– gboffi
    Feb 12 '20 at 13:47
  • You can use the eqn command delim $$ in groff (once at the top of the document) to write inline maths like in TeX. May 22 at 15:24
  • Saying groff doesn't support equations because you need to use eqn is like saying C doesn't support printing to the terminal because you need to include stdio.h. eqn is a part of groff. Aug 1 at 21:15
  • @kleinbottle4 groff does in fact ship eqn as part of its base installation, but it is still a separate program. Aug 2 at 8:15
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TeX is also used much more frequently than roff or eqn, including on websites and message boards. For example, the math sites here on SX use MathJax, which is based on LaTeX. If you ever want to publish a paper, you’ll also need to know it.

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    Precision: AFAIK, MathJax uses a LaTeX-like syntax for mathematical formulas and a few commands such as \def and\newcommand, but is no more based on LaTeX than that.
    – frougon
    Feb 11 '20 at 14:41
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I prefer Groff (with -ms) because the commands are shorter and easier to read, especially if you make your own macros. This is because, in eqn, whitespace is used as syntax rather than curly brackets.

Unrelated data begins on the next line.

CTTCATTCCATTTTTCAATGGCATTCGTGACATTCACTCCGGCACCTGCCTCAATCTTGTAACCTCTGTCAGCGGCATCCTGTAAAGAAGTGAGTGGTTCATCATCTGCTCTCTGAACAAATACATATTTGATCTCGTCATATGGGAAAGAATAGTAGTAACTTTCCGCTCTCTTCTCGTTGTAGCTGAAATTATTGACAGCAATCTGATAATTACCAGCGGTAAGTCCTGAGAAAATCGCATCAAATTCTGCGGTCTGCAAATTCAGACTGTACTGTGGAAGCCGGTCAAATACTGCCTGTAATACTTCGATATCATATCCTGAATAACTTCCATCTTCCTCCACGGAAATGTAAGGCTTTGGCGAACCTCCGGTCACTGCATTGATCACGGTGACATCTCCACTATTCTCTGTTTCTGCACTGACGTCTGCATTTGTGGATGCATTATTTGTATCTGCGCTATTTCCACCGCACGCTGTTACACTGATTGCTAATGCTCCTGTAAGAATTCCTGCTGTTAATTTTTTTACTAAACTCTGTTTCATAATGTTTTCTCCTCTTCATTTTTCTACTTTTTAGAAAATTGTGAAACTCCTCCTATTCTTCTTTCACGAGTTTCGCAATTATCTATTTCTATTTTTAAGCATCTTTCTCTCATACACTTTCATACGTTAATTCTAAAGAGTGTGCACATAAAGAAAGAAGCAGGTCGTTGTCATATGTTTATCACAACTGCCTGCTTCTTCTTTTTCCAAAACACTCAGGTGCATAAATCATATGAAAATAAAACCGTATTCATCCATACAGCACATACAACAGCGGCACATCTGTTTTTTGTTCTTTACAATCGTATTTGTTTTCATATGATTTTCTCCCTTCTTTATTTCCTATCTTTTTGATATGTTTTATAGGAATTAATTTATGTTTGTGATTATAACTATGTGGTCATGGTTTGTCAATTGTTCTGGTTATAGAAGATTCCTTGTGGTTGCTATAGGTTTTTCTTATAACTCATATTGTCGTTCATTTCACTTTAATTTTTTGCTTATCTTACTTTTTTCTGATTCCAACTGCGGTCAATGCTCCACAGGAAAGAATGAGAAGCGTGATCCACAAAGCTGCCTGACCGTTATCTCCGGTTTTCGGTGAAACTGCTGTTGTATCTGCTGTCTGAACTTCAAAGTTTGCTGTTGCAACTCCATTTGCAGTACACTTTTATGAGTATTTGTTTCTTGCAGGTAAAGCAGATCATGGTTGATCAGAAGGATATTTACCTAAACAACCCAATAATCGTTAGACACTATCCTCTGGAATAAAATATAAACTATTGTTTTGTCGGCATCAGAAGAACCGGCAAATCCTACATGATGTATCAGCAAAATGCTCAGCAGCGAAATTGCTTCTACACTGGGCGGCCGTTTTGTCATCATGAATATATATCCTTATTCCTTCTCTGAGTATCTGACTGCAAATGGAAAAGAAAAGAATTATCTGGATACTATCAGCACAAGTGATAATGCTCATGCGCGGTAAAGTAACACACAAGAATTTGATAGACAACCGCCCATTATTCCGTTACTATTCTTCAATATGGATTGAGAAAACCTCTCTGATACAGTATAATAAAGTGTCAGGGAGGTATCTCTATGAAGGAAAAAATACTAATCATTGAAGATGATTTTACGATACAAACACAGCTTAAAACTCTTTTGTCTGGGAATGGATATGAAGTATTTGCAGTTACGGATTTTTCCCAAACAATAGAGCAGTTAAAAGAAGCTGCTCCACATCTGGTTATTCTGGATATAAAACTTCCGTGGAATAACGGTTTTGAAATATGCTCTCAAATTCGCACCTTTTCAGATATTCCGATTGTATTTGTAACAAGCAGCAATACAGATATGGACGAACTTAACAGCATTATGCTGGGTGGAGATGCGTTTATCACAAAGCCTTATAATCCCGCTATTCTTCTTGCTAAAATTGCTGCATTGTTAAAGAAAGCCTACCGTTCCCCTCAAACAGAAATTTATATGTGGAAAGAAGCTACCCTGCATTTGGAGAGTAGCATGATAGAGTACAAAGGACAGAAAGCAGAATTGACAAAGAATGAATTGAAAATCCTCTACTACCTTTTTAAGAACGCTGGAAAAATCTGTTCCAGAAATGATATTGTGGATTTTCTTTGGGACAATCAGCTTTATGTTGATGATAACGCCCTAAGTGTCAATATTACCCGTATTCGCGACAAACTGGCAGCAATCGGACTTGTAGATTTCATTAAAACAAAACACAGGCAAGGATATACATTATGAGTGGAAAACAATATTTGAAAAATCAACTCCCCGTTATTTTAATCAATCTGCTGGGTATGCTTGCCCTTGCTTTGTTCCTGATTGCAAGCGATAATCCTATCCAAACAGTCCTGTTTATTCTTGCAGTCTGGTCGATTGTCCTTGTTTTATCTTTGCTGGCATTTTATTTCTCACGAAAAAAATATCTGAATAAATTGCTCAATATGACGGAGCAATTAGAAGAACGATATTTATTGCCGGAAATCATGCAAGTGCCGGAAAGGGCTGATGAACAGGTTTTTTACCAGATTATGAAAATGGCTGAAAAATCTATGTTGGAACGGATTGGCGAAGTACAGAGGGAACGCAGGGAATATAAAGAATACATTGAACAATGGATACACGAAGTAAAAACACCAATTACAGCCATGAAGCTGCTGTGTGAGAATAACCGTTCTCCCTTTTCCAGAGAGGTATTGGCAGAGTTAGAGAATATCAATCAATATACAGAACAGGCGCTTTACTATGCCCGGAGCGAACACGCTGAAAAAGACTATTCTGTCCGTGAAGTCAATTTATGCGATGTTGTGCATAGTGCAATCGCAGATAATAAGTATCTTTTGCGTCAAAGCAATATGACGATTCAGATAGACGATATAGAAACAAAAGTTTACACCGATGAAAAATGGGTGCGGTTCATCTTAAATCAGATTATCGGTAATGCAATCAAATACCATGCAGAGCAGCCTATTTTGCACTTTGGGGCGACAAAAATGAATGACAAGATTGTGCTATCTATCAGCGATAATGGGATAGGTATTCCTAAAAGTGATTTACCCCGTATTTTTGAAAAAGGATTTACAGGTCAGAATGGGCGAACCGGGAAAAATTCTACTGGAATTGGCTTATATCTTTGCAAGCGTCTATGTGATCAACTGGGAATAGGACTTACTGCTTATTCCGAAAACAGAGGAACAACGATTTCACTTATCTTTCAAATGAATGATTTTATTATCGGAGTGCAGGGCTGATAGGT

E.g. the eqn

cos theta + roman i sin theta

is the same as the LaTeX

\cos\theta + \mathrm{i}\sin\theta.

A Groff install is normally about 10MB, which is smaller than a typical LaTeX install. Groff is more modular and in general follows the UNIX philosophy better by taking advantage of the pipeline and having mostly two letter command names.

Ask on the GNU Groff mailing list if you need help:

https://lists.gnu.org/archive/html/groff/

Example (with macros)

.LP
By expanding out the brackets of $pq$, we find that
.L q_vec_mul
.EQ "\*[q_vec_mul]"
pq
=
[[ s _ 1 s _ 2 - #v _ 1 . #v _ 2
,~~
s _ 1 #v _ 2 + s _ 2 #v _ 1 + #v _ 1 * #v _ 2 ]] \.
.EN

groff eqn example

Limitations

In terms of limitations, Groff can do most of what LaTeX can do, but some things like blackboard characters require some research to figure out how to use.

Also, as people have pointed out, the equations look nicer in LaTeX, and it is also more commonly used nowadays.

However, you can use the -Tdvi groff option and then dvipdf the output to produce a PDF with a TeX look.

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  • “LaTeX's install size of about half a GB” That is absolutely not true. The engine and the format plus a couple of macro packages only occupy several MB. It's TeX Live with all the fonts and documentation that takes a lot of disk space, but of course I want to install all of that because it's actually useful. Aug 2 at 8:18
  • @HenriMenke Yes that is quite true. Indeed I installed TinyTex and it was only about 70 MB or so. I have changed my answer above. Aug 6 at 15:40
  • What's interesting is to see where the size comes from. I did a write-up on this for a question on reddit a couple weeks back. reddit.com/r/LaTeX/comments/oqmb3w/… I may expand this into a proper blog post somewhere down the line.
    – Don Hosek
    Aug 6 at 16:21